Breach of Contract Under California Law

A contract is an agreement that creates obligations between parties, which are enforceable by law. A contract involves elements such as capacity, consideration, mutual assent, and legality. The remedies for a “breach of contract” include general damages and specific performance among others.

A contract is essentially a promise that the law will enforce. If a promise is “breached,” the law provides remedies to the injured party. For a contract to be legally binding, the parties must have exchanged a promise with adequate consideration.

When There is a ‘Breach of Contract’

When there is a violation of any of the agreed-upon terms or conditions in a binding contract, it is said to be a “ breach of contract.” A breach can be anything from a minor violation, such as a late payment, or it can be a more serious violation, such as the failure to deliver a promised asset.

Contracts are binding and they hold weight in court, however, the injured party must be able to prove that a violation occurred. In California, breach of contract is covered under Sections 3300-3322 of the Civil Code.

To recover damages in a California breach of contract case, the plaintiff must prove that:

  • The plaintiff entered into a contract with the defendant;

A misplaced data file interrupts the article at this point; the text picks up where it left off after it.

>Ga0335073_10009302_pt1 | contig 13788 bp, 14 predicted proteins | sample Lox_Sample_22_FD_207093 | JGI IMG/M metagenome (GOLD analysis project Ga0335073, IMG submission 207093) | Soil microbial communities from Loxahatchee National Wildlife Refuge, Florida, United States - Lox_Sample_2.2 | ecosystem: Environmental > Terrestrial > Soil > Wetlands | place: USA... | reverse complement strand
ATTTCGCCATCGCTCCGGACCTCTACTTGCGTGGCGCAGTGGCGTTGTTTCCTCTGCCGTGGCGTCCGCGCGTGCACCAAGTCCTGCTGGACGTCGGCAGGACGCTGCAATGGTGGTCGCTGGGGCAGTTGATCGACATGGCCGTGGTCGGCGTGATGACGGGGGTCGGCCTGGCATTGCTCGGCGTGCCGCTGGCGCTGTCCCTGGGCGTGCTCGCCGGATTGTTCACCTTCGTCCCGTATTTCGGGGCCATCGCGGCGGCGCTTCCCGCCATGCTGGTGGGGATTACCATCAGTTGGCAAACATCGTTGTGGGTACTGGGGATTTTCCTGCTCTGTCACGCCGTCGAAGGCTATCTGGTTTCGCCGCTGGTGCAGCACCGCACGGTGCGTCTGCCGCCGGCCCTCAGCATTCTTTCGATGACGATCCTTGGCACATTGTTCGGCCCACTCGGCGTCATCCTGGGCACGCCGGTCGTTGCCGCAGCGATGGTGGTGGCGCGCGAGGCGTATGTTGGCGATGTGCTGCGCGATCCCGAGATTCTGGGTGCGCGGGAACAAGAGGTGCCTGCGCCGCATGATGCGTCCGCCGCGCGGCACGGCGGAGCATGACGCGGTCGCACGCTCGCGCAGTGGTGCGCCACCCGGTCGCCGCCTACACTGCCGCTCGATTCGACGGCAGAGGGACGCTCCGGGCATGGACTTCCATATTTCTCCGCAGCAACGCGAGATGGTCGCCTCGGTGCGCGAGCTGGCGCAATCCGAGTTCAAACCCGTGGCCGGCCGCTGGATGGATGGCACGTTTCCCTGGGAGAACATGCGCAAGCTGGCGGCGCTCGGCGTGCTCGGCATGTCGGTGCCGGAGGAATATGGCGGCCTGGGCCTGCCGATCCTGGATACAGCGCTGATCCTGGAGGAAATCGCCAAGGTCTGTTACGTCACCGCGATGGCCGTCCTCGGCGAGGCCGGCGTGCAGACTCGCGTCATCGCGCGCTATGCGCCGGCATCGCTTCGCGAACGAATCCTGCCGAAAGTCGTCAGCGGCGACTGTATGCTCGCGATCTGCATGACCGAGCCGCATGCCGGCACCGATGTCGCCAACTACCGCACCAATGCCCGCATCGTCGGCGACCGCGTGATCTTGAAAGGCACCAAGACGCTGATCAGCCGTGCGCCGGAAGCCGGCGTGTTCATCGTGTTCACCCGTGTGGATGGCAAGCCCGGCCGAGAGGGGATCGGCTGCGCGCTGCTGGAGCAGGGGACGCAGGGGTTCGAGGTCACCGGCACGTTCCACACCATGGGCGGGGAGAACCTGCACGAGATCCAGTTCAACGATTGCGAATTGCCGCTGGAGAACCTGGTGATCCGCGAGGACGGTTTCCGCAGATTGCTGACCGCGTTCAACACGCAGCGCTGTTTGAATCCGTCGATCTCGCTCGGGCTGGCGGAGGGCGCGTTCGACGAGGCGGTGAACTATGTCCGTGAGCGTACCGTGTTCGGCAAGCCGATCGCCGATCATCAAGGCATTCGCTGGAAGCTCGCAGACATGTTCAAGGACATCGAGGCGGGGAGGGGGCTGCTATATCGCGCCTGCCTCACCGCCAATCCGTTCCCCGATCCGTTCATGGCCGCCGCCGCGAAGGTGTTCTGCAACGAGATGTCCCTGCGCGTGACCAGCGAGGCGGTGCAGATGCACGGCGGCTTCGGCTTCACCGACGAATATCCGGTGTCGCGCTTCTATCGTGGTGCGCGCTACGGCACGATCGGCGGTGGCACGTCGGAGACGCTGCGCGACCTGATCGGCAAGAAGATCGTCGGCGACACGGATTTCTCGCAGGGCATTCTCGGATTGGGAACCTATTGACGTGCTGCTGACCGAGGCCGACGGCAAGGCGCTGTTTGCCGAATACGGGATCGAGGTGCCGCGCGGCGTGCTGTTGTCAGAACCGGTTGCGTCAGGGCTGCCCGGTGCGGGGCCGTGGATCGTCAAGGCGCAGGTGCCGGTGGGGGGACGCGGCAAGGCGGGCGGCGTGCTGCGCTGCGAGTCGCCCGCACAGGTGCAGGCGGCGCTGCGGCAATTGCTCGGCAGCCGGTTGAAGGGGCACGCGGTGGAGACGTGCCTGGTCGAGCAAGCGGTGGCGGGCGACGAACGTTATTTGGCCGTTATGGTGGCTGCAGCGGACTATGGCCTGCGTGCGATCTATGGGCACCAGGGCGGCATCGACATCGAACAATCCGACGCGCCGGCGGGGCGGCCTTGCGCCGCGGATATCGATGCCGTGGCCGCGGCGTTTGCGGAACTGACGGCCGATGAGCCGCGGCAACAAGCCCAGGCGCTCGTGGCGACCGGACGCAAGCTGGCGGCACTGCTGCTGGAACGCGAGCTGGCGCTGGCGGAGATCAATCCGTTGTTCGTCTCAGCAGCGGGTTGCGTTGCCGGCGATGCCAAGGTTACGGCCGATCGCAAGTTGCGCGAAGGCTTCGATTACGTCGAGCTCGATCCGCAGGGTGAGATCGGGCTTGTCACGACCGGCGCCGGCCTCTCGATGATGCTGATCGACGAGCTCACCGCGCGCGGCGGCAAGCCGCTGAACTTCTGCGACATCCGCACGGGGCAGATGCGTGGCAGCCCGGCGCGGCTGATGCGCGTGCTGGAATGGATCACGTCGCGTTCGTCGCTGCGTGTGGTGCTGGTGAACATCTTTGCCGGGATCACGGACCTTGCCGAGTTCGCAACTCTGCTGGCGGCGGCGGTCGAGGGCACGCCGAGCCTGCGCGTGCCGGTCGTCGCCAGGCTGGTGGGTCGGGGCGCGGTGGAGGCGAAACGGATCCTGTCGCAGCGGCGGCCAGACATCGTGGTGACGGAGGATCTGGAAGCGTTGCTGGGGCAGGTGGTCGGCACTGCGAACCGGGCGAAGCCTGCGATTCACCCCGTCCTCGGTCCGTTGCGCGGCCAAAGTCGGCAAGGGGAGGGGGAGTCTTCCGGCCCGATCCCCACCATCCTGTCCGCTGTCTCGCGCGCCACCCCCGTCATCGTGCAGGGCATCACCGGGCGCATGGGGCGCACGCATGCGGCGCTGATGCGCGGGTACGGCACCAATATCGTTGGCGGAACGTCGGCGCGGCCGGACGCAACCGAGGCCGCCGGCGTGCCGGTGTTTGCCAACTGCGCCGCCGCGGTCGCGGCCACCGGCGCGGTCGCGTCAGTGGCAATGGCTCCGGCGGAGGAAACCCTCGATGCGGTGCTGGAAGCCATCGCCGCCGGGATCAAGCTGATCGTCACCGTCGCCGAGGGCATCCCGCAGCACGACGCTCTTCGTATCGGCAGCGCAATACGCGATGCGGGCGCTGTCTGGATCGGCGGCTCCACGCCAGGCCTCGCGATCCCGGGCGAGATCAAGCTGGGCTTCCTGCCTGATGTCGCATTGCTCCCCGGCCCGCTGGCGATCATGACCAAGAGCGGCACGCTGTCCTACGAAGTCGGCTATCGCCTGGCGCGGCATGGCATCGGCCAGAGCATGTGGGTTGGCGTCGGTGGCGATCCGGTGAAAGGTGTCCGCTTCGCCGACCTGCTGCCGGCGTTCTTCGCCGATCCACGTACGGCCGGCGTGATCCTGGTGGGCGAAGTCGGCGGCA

• The plaintiff did the majority, if not all of what was required of him or her under the contract, or they were excused from doing those things;
  • The defendant failed to do something that the contract required them to do; or
  • The defendant did something that was prohibited by the contract; and
  • The plaintiff was harmed by the defendant’s failure.

The plaintiff’s complaint for a breach of contract must include: 1) the existence of an actual contract, 2) the plaintiff must have performed, or their excuse for non-performing, 3) the defendant’s breach, and 4) the plaintiff suffered damages because of the defendant’s breach.

If the defendant’s duty to perform under the contract was dependent on a certain event taking place, then the plaintiff will have to prove that that event did in fact transpire.

Generally, when a material breach occurs with one aspect of a contract, it constitutes a material breach of the whole contract. ( Brown v. Grimes (2011) 192. Cal. App 4th, 265)

Ordinarily, a breach of contract is the result of an intentional action, however, negligent performance may also qualify as a breach, thereby giving rise to alternative contract and tort actions.

Looking for an Orange County business litigation attorney to advise you on a breach of contract case? Contact The Mirkhan Law Firm to ensure that your rights are thoroughly protected.